Produced by: Columbia Pictures

Reviewed by Ismael Manzano

     When I first heard about the concept for the movie Click, starring Adam Sandler (Spanglish) and Kate Beckinsale (Underworld Evolution and my dreams), I was intrigued by the concept: a universal remote that controls your universe.  Who wouldn’t like to have that?  And with Adam Sandler spearheading the movie, it was bound to be a fun-filled ride, a pleasant diversion for a couple of hours.  I was wrong on both counts.  Not only did the movie have as much emotionally jarring context as it did humor, but by the end of Click, the last thing in the world I would wish upon anyone, is a universal remote control that controls your universe. 

     Click centers around Michael Newman (Sandler), a semi-successful, up-and-coming architect, with a beautiful wife Donna (Beckinsale), two adorable children and one very horny dog.  Michael, beloved by his family, is trying to juggle an increasingly busy work life with the demands of his family, while climbing up the corporate ladder to get his family everything he feels they deserve out of life.  The problem: he doesn’t have time for both, and more and more, his family is forced to take a backseat so he can provide for them the things they don’t really need. 

     Enter Morty (Christopher Walken).  In a comical jab at the famous outlet store, Michael goes to the ‘Beyond’ section of his local Bed, Bath and Beyond in search of a universal remote to simplify his life.  Morty, a mysterious recluse in the back of the store, offers Michael a special, top-of-the-line remote, so new, it hasn’t even been entered into the store’s computers.  Michael graciously accepts the unusual device and ignores Morty’s warning that the item is nonrefundable. 

     It takes less than a night and one fast-forwarded dog to convince Michael that the remote was more than a garden variety model—way more.  Soon he discovers exactly what it can do and wastes no time in playing with his new toy.  He uses the remote to let out some of his frustrations with his boss and the neighborhood’s annoying child, as most of us probably would.  But when work begins to get the better of him yet again, he turns to the remote again to help.  He fast-forwards through uncomfortable family dinners, fights with his lovely wife, and illnesses, so he can get as much work done as possible—personally, I would have paused time and finished my work so that I could have spent more time with the family.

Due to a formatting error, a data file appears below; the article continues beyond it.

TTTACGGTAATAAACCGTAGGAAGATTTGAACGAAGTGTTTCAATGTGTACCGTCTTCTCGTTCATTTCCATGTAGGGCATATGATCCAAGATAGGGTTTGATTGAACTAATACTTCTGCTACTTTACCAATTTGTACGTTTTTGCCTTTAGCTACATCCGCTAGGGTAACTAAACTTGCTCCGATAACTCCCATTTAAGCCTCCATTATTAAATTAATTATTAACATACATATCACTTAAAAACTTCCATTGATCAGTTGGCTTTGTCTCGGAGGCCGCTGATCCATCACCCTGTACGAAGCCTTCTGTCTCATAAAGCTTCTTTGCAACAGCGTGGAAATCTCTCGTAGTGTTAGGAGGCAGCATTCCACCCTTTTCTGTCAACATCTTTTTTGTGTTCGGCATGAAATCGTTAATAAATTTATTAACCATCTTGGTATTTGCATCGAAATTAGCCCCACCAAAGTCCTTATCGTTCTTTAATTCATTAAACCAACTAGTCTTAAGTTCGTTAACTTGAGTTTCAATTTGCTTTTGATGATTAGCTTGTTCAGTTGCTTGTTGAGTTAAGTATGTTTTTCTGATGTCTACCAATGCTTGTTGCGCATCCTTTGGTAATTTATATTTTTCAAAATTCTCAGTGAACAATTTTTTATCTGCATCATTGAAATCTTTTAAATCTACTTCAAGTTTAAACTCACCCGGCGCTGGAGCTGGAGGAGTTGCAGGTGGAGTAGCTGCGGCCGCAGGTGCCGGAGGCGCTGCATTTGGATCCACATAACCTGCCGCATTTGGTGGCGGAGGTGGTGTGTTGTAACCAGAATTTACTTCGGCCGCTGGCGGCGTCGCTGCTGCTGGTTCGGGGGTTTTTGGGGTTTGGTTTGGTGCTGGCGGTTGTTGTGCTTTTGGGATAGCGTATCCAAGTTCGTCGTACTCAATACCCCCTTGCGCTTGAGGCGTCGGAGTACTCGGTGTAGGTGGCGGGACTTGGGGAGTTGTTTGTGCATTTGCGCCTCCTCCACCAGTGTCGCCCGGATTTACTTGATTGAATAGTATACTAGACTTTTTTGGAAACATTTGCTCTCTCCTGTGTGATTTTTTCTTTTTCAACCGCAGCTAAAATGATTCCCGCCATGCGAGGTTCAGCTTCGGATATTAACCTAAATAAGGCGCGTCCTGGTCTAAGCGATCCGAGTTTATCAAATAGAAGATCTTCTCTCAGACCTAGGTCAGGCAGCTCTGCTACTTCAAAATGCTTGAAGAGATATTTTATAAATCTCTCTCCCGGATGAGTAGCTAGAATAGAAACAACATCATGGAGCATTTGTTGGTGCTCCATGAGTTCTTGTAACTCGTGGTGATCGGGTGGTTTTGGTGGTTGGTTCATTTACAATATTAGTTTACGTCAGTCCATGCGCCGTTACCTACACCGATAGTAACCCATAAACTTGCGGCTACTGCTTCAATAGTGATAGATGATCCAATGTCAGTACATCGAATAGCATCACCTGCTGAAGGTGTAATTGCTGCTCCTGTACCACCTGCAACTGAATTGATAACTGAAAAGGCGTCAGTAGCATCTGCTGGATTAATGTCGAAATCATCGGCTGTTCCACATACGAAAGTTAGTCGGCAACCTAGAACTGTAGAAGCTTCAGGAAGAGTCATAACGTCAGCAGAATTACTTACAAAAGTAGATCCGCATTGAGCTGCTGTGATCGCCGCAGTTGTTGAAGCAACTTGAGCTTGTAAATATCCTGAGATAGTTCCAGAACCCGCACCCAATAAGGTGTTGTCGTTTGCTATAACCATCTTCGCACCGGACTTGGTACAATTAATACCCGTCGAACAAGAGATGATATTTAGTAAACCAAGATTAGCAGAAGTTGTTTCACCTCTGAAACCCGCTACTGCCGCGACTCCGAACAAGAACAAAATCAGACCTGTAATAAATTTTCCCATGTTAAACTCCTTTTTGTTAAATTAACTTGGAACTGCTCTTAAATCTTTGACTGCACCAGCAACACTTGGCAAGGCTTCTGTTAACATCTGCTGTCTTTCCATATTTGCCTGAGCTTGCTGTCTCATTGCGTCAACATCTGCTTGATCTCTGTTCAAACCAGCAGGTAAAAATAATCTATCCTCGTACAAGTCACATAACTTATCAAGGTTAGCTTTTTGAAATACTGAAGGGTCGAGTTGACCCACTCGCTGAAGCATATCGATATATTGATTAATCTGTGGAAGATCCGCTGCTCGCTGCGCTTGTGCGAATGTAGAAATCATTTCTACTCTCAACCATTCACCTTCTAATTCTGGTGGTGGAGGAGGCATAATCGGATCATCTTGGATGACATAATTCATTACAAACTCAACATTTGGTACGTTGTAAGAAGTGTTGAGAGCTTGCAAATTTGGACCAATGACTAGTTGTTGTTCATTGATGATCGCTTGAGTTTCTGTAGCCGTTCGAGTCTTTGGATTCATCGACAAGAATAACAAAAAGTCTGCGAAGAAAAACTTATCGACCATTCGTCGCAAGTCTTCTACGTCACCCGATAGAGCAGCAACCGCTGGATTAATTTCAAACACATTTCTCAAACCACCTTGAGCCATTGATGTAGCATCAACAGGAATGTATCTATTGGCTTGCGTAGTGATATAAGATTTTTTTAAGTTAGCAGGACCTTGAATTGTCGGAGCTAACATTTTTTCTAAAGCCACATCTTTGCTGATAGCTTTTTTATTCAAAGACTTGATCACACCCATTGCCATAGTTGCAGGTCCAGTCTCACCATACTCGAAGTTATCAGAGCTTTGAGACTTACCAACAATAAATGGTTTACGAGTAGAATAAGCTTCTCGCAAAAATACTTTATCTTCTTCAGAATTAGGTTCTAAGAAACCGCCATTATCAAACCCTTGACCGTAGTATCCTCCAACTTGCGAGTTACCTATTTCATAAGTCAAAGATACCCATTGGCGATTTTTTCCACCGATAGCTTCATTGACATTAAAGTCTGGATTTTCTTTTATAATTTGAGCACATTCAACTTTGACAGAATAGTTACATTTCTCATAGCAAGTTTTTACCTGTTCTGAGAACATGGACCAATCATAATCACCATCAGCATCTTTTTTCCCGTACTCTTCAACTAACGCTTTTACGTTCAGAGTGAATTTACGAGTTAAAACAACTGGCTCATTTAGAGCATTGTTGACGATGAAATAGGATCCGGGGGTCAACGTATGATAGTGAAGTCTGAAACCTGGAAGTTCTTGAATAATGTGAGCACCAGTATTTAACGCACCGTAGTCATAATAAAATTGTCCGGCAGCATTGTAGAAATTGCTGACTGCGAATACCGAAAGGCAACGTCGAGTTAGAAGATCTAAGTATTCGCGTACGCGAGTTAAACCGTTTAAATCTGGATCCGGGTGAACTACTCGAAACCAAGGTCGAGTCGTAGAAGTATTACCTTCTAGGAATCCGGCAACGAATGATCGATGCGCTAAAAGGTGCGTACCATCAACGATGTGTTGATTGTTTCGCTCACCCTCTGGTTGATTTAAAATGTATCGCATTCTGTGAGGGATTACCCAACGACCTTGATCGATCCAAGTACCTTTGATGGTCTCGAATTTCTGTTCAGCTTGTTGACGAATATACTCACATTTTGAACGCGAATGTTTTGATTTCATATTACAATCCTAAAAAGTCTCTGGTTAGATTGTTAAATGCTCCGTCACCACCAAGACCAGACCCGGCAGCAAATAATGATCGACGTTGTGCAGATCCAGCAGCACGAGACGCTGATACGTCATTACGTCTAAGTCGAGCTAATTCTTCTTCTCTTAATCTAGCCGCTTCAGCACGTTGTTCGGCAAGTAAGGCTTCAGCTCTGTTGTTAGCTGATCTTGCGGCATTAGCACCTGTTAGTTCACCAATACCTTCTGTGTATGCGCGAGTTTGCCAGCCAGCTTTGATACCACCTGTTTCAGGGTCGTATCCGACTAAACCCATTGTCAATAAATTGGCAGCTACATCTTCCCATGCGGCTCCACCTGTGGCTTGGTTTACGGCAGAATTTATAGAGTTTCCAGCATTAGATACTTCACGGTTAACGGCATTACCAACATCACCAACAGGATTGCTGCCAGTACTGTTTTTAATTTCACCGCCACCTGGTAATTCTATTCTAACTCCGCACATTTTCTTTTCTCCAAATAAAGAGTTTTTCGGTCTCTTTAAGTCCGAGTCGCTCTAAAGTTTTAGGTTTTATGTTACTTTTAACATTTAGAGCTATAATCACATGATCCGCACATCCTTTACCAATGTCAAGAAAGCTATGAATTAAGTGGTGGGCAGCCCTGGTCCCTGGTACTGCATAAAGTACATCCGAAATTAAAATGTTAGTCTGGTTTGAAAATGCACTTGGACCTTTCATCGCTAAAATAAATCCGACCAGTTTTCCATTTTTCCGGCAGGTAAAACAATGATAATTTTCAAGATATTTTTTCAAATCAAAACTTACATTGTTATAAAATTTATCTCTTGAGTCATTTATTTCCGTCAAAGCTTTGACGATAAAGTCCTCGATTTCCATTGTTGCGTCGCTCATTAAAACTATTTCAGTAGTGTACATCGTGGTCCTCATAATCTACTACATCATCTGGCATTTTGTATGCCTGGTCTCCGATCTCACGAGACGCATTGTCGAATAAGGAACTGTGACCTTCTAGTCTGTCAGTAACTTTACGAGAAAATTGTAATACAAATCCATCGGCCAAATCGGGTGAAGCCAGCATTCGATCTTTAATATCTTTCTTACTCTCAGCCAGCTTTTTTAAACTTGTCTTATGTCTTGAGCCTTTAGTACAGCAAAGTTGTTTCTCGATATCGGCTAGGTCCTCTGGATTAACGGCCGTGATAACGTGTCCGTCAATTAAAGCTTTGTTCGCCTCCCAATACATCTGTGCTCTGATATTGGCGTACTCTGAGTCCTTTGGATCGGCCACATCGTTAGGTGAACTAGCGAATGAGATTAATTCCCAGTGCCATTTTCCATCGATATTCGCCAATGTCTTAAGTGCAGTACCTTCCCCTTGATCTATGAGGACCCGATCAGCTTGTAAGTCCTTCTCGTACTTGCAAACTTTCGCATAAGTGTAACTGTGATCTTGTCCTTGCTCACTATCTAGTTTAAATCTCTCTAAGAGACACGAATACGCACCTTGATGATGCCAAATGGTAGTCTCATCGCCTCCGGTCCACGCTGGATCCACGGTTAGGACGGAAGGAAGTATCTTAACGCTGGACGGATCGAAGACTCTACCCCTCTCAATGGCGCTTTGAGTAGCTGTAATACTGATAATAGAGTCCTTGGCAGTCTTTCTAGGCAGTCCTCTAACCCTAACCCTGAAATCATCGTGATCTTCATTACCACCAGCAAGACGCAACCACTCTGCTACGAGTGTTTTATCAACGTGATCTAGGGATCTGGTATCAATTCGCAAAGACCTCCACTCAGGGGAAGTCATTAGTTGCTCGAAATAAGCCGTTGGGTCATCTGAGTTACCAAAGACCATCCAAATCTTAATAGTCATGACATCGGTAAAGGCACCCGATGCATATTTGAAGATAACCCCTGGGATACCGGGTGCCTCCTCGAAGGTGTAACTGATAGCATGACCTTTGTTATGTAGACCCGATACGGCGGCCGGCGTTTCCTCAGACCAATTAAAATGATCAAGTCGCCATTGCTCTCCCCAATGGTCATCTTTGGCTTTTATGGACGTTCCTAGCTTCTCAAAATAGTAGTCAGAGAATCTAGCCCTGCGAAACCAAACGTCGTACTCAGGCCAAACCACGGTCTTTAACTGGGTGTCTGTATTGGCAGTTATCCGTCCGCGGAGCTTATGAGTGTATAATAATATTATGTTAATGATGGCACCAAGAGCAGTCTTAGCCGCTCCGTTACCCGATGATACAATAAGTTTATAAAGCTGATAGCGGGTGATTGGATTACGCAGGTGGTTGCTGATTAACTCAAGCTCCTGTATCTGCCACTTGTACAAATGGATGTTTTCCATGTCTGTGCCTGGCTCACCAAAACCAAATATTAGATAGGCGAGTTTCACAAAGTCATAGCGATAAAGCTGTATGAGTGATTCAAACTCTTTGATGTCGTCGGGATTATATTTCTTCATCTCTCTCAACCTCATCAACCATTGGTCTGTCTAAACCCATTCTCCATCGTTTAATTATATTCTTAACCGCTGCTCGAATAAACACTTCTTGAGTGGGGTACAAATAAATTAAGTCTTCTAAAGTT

Unfortunately for Michael, the highly sophisticated piece of technology learns his patterns and begins to accommodate his needs without his consent.  This is where the tone of the movie shifts from a comedy to a depressing social commentary about the perils of overworking and family neglect.  I won’t spoil it for those who haven’t yet seen it by going into details, but if you reread the above paragraph you can get the idea as to what the remote would determine to be Michael’s needs out of life and what it would cut out from it.  A series of ill-fated events and misused remote clicks has Michael fast-forwarded approximately thirty years, where he has finally achieved his business aspirations, but everything else is in shambles. 

     You’ll have to watch to movie to see if they return things to normal or leave Sandler in the purgatory of his own creation. 

     All in all, I loved this movie.  It was poignant, humorous and evocative.  Anything that can make you laugh out loud one minute and have you hugging your weeping wife, biting your tongue not to join her, is a must see in my book.  Check it out in theaters while it lasts or wait for the DVD and rent or buy it.  You’ll love it. 


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